2. Eve, I have totally written this 3 times now because I wanted to say something that might make you feel better, safer. I admit that there is not much I can say that might make the world seem more hospitable. I feel like the loudest one in the room is the one heard by the masses…which is why gay rights has become a vehement issue for the christian right. They are loud. They have a strange ability to get their masses moving toward the voting booth and find ways to get themselves onto tv, so that the rest of us in the country feel like we are outnumbered. WE ARE NOT OUTNUMBERED! It takes time to change the way a whole society acts and thinks. This is frustrating and at times dangerous to those who are attempting the change. BUT change always happens, and typically over time people become comfortable with “different”. I can not begin to figure out why it is that people insist on violence over God. It seems to be constant across all cultures that we don’t like what is different and will remove it if we feel threatened. However, I can say confidently that in many places in the world humans are actually learning to like “different”, learning that many ways are acceptable. We are pulling ourselves out of the dark ages of our evolution. Now that we have kinda figured out how to keep ourselves from dying from bacteria and learned about our environment(the Earth really is a round! small and fragile planet), maybe this is the time where we can stop hating things because they are not like us. Seemingly that trait was to keep us alive…until now…now people are dying because of it. That probably doesn’t really answer your question. However, know that there are people who WILL put up a resistance to discrimination in this country. There are people who do care, and put effort into the fight against ignorance. You don’t stand alone.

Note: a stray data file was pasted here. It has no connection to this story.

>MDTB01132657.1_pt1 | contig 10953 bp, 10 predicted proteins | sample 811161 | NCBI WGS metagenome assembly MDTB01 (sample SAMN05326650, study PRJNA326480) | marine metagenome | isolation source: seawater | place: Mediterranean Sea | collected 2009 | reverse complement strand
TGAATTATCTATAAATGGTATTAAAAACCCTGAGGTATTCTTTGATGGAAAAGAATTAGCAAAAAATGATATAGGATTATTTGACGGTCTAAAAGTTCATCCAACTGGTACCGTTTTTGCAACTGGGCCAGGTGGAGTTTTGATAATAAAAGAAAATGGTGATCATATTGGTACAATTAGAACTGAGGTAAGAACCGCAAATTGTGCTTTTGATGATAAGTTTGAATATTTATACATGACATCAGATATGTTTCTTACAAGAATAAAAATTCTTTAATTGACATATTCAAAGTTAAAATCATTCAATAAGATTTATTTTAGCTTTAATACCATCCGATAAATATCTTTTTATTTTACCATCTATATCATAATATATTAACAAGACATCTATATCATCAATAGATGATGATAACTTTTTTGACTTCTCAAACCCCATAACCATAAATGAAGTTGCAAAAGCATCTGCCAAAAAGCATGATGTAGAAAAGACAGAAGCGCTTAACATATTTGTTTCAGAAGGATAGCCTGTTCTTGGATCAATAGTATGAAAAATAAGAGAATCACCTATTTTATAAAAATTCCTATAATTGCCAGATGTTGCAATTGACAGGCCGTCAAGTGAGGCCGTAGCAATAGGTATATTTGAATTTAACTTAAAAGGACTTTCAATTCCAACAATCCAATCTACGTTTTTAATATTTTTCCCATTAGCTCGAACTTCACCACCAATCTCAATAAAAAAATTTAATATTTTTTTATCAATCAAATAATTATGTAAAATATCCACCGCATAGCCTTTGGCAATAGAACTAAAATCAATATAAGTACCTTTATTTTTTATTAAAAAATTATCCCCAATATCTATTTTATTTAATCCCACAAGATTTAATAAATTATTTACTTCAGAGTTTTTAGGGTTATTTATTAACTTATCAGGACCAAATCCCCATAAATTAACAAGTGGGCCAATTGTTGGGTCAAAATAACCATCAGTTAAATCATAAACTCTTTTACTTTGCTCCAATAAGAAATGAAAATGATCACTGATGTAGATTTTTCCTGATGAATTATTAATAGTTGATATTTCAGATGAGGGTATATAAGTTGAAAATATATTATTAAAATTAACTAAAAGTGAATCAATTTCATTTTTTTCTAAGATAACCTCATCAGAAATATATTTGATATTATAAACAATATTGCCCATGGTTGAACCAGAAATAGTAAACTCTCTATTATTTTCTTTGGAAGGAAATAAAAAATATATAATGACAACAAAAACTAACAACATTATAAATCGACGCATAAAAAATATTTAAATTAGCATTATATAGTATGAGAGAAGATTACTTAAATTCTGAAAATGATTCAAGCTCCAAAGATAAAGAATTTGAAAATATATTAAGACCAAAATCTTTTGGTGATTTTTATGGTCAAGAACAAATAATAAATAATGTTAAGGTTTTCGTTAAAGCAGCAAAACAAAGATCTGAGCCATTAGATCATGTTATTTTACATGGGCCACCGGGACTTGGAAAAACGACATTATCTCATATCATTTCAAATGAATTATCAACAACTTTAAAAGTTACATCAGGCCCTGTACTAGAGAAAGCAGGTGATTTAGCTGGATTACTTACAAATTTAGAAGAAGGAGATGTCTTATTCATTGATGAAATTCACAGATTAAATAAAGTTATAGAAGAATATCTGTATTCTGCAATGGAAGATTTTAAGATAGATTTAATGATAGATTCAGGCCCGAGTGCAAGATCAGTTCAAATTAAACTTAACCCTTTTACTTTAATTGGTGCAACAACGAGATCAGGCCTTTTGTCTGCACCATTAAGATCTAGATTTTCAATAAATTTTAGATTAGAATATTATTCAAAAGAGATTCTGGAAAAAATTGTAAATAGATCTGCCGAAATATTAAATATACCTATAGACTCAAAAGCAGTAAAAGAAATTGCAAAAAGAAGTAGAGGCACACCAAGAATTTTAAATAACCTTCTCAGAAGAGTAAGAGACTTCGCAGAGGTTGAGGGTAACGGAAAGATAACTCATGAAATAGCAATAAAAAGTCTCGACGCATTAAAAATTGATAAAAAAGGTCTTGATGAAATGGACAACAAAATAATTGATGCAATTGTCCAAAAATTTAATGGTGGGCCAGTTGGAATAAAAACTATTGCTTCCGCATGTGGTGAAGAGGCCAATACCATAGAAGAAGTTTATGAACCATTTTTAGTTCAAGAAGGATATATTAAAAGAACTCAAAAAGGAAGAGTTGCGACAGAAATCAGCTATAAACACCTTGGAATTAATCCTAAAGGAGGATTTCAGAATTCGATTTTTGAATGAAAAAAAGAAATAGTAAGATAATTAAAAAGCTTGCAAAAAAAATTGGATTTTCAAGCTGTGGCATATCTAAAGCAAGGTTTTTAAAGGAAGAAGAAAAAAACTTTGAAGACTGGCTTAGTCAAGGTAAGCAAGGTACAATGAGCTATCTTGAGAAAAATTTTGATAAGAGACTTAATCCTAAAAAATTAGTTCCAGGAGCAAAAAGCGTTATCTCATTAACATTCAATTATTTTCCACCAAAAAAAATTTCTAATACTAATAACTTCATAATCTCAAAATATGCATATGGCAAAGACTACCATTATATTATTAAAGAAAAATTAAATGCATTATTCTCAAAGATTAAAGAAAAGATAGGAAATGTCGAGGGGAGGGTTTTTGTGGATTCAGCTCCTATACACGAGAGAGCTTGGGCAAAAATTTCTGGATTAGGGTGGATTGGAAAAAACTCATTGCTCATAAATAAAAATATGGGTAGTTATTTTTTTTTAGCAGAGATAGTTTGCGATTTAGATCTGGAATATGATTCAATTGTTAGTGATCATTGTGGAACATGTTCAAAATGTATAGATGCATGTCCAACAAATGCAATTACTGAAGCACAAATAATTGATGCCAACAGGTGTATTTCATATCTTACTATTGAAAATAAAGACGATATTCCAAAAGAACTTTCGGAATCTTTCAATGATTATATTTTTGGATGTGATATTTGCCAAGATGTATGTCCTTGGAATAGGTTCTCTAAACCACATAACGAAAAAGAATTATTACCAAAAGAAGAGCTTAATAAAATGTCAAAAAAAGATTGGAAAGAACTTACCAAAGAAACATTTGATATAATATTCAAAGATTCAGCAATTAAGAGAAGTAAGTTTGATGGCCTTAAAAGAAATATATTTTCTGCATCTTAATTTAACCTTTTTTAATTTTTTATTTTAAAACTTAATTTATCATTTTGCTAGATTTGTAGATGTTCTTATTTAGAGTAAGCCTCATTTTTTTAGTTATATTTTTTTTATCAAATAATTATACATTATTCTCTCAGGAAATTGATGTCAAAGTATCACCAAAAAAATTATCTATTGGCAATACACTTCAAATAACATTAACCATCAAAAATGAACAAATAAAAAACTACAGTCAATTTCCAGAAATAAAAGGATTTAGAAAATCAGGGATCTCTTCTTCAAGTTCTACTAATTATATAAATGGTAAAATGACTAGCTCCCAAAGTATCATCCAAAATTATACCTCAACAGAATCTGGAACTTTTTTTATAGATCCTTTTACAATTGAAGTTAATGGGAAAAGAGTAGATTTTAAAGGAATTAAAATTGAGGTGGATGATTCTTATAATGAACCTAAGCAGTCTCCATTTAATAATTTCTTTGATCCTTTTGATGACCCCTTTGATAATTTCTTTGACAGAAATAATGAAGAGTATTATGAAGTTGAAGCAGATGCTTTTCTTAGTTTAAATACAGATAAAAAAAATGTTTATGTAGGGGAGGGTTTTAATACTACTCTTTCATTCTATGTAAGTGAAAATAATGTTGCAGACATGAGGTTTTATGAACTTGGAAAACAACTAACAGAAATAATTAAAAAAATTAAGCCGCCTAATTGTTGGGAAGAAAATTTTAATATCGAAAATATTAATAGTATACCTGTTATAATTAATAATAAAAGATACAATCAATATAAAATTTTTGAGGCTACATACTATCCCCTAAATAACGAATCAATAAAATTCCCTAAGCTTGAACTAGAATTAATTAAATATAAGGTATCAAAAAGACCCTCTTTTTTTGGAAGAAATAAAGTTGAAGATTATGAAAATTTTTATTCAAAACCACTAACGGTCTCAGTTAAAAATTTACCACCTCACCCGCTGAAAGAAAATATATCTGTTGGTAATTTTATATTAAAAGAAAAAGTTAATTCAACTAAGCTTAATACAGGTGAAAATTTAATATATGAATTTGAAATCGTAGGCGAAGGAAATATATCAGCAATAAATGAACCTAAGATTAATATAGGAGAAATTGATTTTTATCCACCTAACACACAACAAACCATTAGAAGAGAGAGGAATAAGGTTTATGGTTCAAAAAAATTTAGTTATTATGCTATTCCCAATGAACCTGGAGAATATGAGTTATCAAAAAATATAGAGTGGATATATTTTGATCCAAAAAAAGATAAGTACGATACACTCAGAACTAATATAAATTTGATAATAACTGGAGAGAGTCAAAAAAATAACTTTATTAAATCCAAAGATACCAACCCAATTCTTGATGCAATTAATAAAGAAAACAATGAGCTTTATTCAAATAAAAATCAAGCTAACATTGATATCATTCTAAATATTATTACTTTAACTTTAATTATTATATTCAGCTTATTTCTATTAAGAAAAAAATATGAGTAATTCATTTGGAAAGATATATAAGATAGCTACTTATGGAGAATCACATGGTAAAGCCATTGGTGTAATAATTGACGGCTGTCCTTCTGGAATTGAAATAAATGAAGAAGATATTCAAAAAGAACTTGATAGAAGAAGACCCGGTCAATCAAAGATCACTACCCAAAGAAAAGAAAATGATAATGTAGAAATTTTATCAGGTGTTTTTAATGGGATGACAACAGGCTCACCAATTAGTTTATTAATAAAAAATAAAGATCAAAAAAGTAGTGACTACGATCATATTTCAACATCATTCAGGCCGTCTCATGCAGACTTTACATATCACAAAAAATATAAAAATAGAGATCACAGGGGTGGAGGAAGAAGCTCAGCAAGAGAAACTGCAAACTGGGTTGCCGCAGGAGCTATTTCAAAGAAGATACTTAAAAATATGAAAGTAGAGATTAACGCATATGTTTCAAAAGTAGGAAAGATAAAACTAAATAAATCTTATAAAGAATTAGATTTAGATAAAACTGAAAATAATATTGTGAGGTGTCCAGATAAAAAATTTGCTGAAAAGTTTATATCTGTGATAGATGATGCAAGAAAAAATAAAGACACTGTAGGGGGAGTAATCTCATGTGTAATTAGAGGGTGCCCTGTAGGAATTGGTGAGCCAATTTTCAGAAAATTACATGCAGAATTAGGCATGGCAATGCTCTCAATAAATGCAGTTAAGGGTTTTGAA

Man, it sure felt that way in the last presidential election, when I saw how many fundies there were who turned out to vote.

    “There are people who do care, and put effort into the fight against ignorance. You don’t stand alone.”

    I know this. I do. It’s just so easy to get discouraged. is right, Queer as Folk has also played a part in this…perhaps I need some light reading or light movie-watching this weekend. Or none at all. The Cambridge River Festival should be a nice escape from all this in my head. And it looks like we’ll get to see and . Friends are always good.

    Thank you.

  4. OOO, for a good up lifting social movie watch You Can’t Neutral On A Moving Train with Noam Chomsky! Terrific, it’ll get you outta that funk and give you a direction to go with your thoughts!

  5. amen, sistah. after all the stuff going on over in my lj world i really liked what you said. ❤ ❤ ❤

Leave a Reply

Fill in your details below or click an icon to log in: Logo

You are commenting using your account. Log Out /  Change )

Google+ photo

You are commenting using your Google+ account. Log Out /  Change )

Twitter picture

You are commenting using your Twitter account. Log Out /  Change )

Facebook photo

You are commenting using your Facebook account. Log Out /  Change )


Connecting to %s

%d bloggers like this: